Congress in 1977 mandated in every major environmental statute that EPA “continuously evaluate potential loss or shifts in employment” from its regulations in order to gauge the real regulatory impact on individuals and communities. Since 1977, EPA has not complied. The agency has been ignoring the faces of real people who lose real jobs because of a regulation.  

EPA has been implementing rules as a result of Congressional action, but Congress also intended for EPA to evaluate the impact on real Americans who lose real jobs. Fortunately, this lack of compliance is now being challenged in federal district court.  

A lawsuit brought against EPA by Murray Energy Company argues that section 321(a) of the “Clean Air Act” imposes a mandatory duty on EPA to conduct the continuous evaluation of potential job loss and shifts in employment from the agency’s air quality rules, but the agency failed to act. EPA tried to dismiss the case, arguing that Murray has no standing to bring a lawsuit because it is not harmed by EPA’s failure to conduct the study. 


But on March 27, the federal district court found that Murray’s claimed injuries are sufficient to give the company legal standing:

Congress’ purpose in enacting the requirement for the evaluations was to provide information which could lead the EPA or Congress to amend the prior EPA actions. This Court also finds that the injuries are redressable.  If this Court were to grant the requested injunctive relief to require the EPA to perform its duty under 18 U.S.C. § 7621, the results of the inquiry may have the effect of convincing the EPA, Congress, and/or the American public to relax or alter EPA’s prior decisions.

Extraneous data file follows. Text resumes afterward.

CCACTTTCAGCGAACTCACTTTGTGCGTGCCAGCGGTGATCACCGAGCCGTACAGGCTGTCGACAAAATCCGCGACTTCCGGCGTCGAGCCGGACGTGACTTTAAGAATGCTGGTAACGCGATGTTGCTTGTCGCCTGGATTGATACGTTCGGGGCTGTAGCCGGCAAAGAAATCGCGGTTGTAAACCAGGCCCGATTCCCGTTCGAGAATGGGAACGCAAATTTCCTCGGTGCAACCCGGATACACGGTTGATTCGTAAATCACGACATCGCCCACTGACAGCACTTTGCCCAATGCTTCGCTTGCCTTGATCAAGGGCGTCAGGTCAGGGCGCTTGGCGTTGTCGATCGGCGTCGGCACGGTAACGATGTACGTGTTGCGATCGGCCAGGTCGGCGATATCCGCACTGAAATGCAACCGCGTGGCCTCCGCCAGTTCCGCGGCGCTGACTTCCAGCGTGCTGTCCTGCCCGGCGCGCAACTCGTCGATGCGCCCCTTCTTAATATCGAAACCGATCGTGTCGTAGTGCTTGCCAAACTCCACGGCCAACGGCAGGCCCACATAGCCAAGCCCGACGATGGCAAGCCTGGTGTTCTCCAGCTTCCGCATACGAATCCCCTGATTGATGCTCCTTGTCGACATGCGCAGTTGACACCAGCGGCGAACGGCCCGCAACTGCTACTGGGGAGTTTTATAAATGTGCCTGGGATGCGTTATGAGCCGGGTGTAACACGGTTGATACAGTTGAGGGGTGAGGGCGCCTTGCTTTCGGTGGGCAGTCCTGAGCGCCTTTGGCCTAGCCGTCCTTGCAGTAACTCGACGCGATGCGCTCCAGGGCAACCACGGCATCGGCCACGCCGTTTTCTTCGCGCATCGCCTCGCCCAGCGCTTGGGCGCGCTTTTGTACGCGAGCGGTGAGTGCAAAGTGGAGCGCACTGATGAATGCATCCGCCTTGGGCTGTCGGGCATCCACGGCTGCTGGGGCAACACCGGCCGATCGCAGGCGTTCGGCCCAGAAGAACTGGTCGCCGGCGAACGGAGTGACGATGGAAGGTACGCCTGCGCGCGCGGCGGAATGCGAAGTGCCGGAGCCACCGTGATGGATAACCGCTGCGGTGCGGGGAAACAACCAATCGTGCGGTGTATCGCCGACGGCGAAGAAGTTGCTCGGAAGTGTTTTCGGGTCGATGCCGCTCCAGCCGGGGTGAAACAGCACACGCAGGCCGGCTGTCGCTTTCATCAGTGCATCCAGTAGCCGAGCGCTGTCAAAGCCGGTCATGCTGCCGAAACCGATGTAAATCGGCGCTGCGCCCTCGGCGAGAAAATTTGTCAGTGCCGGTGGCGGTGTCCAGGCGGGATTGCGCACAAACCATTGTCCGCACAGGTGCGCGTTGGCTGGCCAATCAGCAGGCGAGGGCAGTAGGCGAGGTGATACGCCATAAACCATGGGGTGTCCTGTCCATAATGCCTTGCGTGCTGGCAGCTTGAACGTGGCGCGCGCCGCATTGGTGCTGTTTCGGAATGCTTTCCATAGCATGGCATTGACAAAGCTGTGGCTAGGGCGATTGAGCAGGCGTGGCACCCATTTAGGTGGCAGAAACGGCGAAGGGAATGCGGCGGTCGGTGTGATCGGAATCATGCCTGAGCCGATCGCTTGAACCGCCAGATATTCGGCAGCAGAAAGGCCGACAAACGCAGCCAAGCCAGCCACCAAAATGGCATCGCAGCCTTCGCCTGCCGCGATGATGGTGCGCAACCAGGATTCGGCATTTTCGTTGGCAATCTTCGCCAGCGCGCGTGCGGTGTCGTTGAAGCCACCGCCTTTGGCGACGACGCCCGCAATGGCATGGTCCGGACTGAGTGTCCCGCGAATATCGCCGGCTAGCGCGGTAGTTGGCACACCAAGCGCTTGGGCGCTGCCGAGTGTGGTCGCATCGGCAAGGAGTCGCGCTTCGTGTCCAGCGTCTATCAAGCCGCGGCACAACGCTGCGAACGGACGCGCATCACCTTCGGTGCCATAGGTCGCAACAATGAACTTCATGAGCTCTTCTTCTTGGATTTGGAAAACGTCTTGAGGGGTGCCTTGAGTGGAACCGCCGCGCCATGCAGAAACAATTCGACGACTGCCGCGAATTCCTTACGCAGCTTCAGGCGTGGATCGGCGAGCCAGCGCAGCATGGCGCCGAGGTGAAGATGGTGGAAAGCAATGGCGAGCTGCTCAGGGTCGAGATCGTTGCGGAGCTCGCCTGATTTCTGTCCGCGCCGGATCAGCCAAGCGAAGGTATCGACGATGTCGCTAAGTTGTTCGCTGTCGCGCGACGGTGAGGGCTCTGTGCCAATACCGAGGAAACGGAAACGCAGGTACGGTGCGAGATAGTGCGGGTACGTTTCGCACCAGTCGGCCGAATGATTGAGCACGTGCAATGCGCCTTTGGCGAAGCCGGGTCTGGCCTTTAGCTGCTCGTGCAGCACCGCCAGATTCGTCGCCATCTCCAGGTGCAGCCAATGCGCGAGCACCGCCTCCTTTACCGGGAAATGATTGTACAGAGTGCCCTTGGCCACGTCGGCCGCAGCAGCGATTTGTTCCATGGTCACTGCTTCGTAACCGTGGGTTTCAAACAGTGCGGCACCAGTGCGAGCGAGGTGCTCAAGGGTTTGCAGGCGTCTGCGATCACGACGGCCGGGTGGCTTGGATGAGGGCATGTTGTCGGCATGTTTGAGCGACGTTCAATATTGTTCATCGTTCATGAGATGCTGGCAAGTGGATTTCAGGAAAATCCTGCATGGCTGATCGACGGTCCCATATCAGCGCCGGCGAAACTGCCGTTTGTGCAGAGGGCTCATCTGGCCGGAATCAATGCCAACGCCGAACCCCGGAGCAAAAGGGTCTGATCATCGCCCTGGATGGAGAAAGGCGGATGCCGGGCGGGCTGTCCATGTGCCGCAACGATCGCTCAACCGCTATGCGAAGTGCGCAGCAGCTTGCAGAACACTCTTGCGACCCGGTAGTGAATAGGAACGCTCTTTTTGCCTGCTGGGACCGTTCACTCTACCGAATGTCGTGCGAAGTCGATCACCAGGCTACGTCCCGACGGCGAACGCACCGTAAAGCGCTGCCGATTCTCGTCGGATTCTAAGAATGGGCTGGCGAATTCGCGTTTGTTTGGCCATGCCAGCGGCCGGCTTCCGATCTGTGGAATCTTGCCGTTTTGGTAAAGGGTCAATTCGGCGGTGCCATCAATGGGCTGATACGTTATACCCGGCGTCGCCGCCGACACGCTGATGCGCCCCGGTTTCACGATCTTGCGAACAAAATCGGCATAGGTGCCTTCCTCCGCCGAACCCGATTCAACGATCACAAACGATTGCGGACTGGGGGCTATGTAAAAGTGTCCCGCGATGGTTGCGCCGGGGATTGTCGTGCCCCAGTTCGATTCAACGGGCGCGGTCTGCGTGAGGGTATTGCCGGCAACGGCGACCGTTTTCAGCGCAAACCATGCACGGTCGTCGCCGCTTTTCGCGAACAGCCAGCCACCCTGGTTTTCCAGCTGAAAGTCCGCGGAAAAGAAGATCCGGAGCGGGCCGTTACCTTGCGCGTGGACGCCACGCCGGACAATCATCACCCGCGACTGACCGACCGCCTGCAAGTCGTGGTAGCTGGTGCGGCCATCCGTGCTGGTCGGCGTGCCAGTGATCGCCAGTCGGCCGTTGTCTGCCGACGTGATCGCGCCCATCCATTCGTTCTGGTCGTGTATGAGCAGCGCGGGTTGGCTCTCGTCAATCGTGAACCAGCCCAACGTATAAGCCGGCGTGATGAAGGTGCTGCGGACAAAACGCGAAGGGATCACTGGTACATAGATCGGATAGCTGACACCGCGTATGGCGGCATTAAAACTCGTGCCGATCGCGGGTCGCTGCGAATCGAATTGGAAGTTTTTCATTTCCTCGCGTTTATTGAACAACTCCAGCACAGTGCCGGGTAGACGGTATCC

The legislative history shows clearly that Congress wanted to get the hard facts about the impact of EPA regulations on jobs. The 95th Congress was unmistakably clear that it wanted to determine the truth of the allegations that environmental regulations were responsible for plant shutdowns, decisions not to build new plants and resulting job loss.  

Decades later, in Whitman v. American Trucking Association, Justice Scalia writing for a near-unanimous Court observed:

In particular, the economic cost of implementing a very stringent standard might produce health losses sufficient to offset the health gains achieved in cleaning the air – for example, by closing down whole industries and thereby impoverishing the workers and consumers dependent upon those industries.  That is unquestionably true, and Congress was unquestionably aware of it.

Why is EPA so fearful of undertaking this mandate? Perhaps it is time for Congress to demand EPA look at the impacts of its regulations on real people, in real communities. And if EPA continues to deny Congress this information, then maybe it is time for Congress to make EPA’s funding contingent on the performance of a mandate imposed on the agency by a federal court.

Kovacs is senior vice president of Environment, Technology, & Regulatory Affairs at the U.S. Chamber of Commerce.